Kim entered Seoul National University to study fine art in the late 1960s and it was during his university years that he composed a number of songs, including “Morning Dew,” and formed close ties with singer Yang Hee-eun and poet Kim Ji-ha.

In 1972, he was briefly arrested by the police for teaching his tunes to university freshmen. His albums were subsequently censored by the government and pulled from record stores. After graduating from college, he worked as a factory worker, a mine worker and a farmer in the countryside.

He returned to Seoul in 1983 to write and produce plays and musicals. One of Kim’s most famous theater works is “Line 1,” his own adaptation of an original German musical by Volker Ludwig and Wolfgang Kolneder. The musical tells the story of a woman who rides the subway train, running into diverse people of different socioeconomic backgrounds.

Kim’s production premiered in Seoul in 1994 and had a very successful 15-year run, being performed over 1,000 times. Kim’s “Line 1” was also performed in China, Japan and Germany.


1990s: Seo Tai-ji, singer (1972- )

Talking about the 1990s would be incomplete without mentioning Seo Tai-ji, the iconic singer who introduced rap to Korea.

Referred to as the “president of culture” by his ardent fans, Seo, now 41, debuted as part of Seo Tai-ji and Boys in 1992 with two other members, Lee Juno and Yang Hyun-suk. The first single “Nan Arayo” became an instant hit. The song was a dramatic departure from the mainstream, featuring upbeat rap lyrics and catchy choruses.

The band’s debut took place just a year before Kim Young-sam, Korea’s first civilian president, took office in 1993.

The first half of 1990s was the era of “PC communication” ― the earliest form of Internet communication ― beepers, and TV romantic comedies such as “Jealousy” (1992) and “Our Heaven” (1990).

“Seo Tai-ji’s music was the soundtrack of the time, our youth,” said Kim Ji-hee, 37, who is still a Seo Tai-ji fan. “My teenage years were all about him.”

Seo Tai-ji and Boys’ subsequent songs, including the heavy metal and rock-driven “Class Idea” and the harder-edged rap “Come Back Home,” represented the young, innovative Korean Generation X. While “Class Idea” criticized the competition-oriented, repressive education system, “Come Back Home” dealt with runaway teenagers.

The group suddenly disbanded in 1996, just a year before the Asian financial crisis hit Korea in 1997. Heavily influenced by the band, local entertainment agencies started nurturing idol groups such as H.O.T., Fin.K.L and Sechs Kies, who were later followed by the, current hallyu stars, including Girls Generation, 2NE1 and Super Junior.

Seo has pursued a solo career since 1996, while his fellow member Yang currently serves as CEO of YG Entertainment, one of the biggest entertainment agencies in the country.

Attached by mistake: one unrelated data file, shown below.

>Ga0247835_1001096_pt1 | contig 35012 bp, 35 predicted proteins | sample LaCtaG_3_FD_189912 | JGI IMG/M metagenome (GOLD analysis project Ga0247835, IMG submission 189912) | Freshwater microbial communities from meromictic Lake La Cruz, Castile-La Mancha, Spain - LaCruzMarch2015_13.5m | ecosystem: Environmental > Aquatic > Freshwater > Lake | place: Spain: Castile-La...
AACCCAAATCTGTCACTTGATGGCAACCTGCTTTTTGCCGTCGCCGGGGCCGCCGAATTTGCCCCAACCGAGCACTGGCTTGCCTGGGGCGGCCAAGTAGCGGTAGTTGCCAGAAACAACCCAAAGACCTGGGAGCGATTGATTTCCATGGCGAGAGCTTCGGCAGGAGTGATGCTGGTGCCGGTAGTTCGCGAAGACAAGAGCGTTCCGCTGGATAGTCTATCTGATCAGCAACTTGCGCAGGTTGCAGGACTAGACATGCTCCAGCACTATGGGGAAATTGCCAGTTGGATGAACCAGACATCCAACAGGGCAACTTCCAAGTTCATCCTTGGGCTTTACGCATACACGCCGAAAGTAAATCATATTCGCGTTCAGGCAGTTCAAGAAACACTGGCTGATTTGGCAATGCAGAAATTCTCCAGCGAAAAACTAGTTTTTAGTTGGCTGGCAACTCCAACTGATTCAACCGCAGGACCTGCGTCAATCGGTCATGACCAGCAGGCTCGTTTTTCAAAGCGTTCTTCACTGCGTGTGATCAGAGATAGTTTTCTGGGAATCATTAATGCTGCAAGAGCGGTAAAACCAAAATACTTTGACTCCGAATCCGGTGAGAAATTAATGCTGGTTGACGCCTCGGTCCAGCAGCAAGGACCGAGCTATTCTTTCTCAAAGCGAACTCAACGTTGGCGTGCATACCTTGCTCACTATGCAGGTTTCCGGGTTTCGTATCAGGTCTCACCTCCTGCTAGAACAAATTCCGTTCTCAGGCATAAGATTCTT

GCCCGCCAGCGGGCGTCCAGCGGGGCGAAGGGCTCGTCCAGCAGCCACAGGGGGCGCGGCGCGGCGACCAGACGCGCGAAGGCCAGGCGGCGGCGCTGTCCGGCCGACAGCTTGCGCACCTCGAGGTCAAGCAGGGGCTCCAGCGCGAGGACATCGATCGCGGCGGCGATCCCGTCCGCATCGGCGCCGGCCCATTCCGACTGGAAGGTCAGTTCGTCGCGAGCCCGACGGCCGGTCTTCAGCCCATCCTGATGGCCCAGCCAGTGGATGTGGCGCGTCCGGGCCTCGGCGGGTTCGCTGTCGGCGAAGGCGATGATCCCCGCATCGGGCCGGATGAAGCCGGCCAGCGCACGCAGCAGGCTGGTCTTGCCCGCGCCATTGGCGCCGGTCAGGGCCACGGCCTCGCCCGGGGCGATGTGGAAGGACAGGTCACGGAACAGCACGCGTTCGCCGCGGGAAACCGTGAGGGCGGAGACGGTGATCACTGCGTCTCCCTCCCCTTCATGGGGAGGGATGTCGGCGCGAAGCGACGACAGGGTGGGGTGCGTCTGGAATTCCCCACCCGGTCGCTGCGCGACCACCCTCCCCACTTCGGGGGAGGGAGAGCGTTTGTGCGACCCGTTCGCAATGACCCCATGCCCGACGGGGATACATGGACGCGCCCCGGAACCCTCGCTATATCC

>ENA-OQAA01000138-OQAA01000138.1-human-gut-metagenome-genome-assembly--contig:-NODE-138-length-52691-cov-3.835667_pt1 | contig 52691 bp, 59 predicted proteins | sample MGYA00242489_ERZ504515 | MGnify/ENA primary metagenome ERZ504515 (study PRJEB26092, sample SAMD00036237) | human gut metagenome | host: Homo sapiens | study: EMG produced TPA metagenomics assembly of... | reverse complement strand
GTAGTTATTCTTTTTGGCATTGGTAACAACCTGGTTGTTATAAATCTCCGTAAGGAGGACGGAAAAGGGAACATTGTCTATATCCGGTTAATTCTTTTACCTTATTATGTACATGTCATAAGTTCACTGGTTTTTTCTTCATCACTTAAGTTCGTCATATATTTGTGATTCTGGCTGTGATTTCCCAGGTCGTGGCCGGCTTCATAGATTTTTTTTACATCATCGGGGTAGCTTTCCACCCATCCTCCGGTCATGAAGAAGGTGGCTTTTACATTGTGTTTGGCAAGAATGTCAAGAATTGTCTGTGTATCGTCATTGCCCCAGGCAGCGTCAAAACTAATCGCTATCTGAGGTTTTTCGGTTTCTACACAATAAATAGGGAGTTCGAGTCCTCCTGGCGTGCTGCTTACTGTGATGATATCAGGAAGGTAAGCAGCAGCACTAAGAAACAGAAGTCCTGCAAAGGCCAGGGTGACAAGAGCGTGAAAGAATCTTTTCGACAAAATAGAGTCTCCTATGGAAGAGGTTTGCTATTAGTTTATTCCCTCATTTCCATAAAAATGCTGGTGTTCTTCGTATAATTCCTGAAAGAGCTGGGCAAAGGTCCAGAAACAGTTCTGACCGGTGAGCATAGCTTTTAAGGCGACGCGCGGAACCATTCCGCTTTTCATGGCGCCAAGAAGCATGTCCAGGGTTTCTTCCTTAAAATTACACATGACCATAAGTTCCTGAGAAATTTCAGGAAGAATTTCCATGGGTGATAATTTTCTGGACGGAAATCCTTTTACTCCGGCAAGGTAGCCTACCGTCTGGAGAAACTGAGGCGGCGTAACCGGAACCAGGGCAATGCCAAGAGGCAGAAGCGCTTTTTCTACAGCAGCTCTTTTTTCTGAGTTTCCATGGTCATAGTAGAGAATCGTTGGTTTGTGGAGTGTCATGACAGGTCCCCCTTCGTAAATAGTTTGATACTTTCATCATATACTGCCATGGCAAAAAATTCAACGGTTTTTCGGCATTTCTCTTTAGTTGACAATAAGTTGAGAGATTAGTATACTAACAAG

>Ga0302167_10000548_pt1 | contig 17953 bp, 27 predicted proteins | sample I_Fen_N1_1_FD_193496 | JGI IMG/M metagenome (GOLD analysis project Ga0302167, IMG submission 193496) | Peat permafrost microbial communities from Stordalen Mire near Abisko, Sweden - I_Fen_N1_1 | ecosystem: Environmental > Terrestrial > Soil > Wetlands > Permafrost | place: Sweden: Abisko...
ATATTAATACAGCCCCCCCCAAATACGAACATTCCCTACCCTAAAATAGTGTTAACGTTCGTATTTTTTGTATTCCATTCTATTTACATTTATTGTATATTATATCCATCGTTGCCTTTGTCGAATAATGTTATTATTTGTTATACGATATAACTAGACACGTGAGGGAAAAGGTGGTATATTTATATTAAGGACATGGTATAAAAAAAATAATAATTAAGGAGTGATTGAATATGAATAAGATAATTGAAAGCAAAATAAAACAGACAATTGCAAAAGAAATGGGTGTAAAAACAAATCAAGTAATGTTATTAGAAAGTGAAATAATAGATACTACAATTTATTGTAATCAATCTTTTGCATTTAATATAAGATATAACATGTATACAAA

2000s: Kim Ki-duk, filmmaker (1960- )

The year 2004 was a breakthrough year for Kim Ki-duk, one of the best-known Korean filmmakers overseas.

The director, who had long been considered an “outsider” in the local film industry, that year won the Best Director Award at the Berlin International Film Festival for “Samaritan Girl,” as well as the equivalent prize at Venice for “3-Iron.”

The former laborer who never attended film school released his first feature film “Crocodile” in 1996. His early works, including “Wild Animals,” “Birdcage Inn” and “The Isle,” did not always receive favorable reviews ― many were called “disturbing” or “eccentric” ― mostly because of their misogynist content as well as extreme violence.

Kim, however, gradually became one of the most significant filmmakers in contemporary Korean cinema, after receiving recognition from international film festivals throughout the 2000s. His career reached its peak in 2012, when he won the top prize at the Venice Film Festival with his 18th feature film “Pieta.” The director famously sang the Korean folk song “Arirang” while accepting the prize at Venice.

“I was reminded of myself when I was 15,” the director said when asked what crossed his mind as he was announced the winner. “At the time, I was working at a factory near Cheonggyecheon, carrying heavy goods from here to there.”

His controversial upcoming film “Moebius” ― which was only allowed to be screened in Korea after Kim removed scenes depicting incest ― has been invited to the non-competitions section of this year’s Venice International Film Festival.


2010s: Shin Kyung-sook, author (1963- )

One of the biggest cultural figures of the 2010s is undoubtedly author Shin Kyung-sook, who rose to international prominence as the English translation version of her 2008 novel “Please Look after Mom” became a bestseller in the U.S. in 2011.

She won the prestigious Man Asian Literary Prize for the novel last year, becoming the first Korean and first woman to receive the honor.

“The novel is an incredibly moving portrait of what it means to be a mother, but also the tradition and modernity of the family in South Korea,” said Razia Iqbal, the chair judge of the Man Asian Literary Prize.

“Please Look after Mom” is the writer’s first book to appear in English. The novel is considered as a “pioneer of literary hallyu,” as no other Korean novel had enjoyed such popularity overseas.

“Realizing that I have foreign readers, on top of my Korean ones, encourages me to do what I’ve been doing,” the author said after her world book tour in 2011.

By Claire Lee (dyc@heraldcorp.com)